It’s International Women’s Day, so what more suitable book to review than Lucy Coats’s second novel about the young Cleopatra? Here we have a young woman who knows what she has to do, regardless of whether she believes she can, or what other people will think. She does her duty.
Having been left hanging at the end of book one, you could only hope it would work out and that the characters would stay and survive. They do. Mostly.
Don’t misunderstand me; Chosen is both violent and bloody. Presumably that’s what life was like back then (although today’s not much better), and being chosen as a future Queen didn’t mean a smooth life, full of riches and comfort.
Cleo has a lot of travelling to do. At times it feels as if she does nothing but traipse back and forth in Egypt, whether by boat or through the desert, occasionally on a rather opininated camel. Having been chosen by the Goddess Isis doesn’t make for easy companionship with the others. Cleo stands out; she is different.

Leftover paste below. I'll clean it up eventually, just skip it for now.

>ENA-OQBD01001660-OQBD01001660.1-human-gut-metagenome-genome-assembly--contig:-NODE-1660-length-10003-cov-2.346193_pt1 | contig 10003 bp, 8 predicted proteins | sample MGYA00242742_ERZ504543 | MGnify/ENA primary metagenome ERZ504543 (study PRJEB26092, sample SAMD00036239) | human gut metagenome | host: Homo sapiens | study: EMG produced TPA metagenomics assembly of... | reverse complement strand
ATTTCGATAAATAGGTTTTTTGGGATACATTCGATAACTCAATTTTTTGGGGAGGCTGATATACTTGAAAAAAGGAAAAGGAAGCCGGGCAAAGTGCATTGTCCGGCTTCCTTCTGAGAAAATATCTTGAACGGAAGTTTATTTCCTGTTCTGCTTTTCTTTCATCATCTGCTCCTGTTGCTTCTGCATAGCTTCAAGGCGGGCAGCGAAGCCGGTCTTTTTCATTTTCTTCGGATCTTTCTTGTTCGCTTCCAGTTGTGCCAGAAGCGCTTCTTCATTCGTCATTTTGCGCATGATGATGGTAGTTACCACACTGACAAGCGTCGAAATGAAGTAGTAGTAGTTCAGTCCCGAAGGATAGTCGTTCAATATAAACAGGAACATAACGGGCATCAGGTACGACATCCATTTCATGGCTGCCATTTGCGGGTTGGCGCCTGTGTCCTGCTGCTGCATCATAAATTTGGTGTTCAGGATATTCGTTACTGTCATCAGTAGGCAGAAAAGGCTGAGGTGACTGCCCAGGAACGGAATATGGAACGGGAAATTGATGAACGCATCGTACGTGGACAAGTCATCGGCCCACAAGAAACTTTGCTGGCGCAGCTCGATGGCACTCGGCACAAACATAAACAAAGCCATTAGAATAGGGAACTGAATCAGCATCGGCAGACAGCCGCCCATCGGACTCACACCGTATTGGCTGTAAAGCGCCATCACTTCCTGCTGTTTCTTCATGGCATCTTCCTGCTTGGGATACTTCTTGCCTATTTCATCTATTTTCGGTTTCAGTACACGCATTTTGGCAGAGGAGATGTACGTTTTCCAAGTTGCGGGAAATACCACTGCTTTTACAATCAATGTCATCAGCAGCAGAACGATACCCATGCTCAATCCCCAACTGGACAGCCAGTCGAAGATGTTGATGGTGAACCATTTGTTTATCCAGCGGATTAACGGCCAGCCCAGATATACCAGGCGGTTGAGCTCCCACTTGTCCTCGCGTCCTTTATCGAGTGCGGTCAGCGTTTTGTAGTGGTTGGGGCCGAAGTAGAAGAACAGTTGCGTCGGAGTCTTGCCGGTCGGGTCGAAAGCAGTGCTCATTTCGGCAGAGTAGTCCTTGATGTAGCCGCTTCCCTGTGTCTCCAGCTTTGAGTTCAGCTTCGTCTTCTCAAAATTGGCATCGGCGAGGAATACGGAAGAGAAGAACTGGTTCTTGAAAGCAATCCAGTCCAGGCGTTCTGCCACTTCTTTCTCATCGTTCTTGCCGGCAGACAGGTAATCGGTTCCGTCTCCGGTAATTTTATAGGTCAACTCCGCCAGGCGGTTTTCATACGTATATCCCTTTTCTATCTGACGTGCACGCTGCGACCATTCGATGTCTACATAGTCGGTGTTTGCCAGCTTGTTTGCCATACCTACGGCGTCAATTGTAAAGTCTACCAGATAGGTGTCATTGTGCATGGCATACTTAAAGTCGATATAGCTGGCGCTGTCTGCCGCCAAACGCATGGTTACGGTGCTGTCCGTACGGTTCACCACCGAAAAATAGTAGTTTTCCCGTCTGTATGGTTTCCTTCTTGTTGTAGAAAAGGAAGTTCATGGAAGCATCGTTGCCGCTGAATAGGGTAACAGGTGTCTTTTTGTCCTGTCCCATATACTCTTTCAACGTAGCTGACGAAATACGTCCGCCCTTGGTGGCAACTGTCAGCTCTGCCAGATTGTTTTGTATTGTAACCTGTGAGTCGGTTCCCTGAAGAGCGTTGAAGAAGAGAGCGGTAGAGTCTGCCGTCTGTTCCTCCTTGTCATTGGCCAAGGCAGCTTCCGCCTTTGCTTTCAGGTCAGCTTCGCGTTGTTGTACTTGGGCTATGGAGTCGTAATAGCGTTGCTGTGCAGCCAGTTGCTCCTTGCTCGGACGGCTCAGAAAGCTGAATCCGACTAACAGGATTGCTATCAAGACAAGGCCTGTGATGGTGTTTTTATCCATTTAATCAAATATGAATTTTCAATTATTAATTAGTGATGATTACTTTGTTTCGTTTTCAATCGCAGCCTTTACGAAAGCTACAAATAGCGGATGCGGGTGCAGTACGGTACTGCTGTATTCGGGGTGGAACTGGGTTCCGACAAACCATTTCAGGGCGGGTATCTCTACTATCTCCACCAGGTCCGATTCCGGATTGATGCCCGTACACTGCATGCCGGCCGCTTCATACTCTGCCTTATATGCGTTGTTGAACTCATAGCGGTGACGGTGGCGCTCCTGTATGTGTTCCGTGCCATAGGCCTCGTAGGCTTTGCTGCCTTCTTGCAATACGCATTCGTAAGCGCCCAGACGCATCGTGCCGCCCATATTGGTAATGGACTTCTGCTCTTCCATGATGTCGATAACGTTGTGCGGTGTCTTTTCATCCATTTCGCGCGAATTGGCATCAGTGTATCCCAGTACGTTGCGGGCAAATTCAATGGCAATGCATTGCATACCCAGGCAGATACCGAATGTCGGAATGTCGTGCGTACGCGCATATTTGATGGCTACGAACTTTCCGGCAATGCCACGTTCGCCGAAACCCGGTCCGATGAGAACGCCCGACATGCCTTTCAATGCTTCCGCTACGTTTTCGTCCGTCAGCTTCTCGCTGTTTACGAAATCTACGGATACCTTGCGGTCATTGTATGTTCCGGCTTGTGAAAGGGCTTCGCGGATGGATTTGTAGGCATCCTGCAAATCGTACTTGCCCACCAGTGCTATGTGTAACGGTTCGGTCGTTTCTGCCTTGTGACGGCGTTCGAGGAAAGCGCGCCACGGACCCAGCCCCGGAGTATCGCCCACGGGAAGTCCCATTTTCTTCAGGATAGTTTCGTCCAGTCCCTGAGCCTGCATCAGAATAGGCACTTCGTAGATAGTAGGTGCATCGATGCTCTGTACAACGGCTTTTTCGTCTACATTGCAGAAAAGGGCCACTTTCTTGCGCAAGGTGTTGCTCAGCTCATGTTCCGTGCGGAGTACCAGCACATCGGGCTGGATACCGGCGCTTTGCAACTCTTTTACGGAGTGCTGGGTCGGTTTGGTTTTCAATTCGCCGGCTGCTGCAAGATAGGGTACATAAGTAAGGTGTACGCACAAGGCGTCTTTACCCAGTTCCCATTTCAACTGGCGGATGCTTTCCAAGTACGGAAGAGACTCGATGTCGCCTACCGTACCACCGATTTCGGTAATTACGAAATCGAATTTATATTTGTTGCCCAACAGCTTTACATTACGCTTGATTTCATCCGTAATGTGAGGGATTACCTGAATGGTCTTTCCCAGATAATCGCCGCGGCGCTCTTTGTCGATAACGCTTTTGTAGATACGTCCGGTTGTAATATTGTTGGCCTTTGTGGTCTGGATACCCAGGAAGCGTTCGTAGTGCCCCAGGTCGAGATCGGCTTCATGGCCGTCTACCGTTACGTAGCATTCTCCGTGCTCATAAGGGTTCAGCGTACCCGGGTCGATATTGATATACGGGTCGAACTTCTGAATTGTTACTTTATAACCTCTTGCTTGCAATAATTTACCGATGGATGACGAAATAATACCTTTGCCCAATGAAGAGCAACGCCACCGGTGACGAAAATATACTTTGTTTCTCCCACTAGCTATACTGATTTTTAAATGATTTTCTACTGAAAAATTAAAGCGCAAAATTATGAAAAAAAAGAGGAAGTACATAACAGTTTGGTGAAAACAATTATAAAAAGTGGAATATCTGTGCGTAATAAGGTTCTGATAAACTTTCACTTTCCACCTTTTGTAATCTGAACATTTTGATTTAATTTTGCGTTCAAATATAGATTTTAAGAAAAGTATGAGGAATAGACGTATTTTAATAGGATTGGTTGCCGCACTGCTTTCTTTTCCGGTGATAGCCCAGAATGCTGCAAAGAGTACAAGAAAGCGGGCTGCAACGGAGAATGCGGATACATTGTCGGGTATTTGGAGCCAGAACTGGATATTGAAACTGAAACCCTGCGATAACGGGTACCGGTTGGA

But I’ll say this for her, she really has some great people to help her with the task of uniting Egypt, and getting rid of her half-sister and finding her father, the disappeared Pharaoh. Personally I am quite partial to Captain Nail, although I can see that younger readers will have more interest in the gorgeous Khai, or the infamous Marcus Antonius. Lots of romantic scope.
There is more love among the supporting characters, and you really come to like them. I wouldn’t mind having a pair of diligent bodyguard soldiers like Cleo’s.
The future Pharaoh has her job cut out gathering enough soldiers to take on her sister and her supporters. When her camel days are over, Cleo needs to get to Rome to persuade her father to return to Egypt.
What this book does, apart from entertain and thrill, is teach you about Egypt and to some extent Rome. No amount of reading history books at school can make up for what’s in Lucy’s two novels about Cleo. It might not all be true or authentic (after all, how could anyone know for certain?), but it sets the scene so well, and learning through fiction for fun means you want to know, and you want to remember it. For yourself, and not for an exam.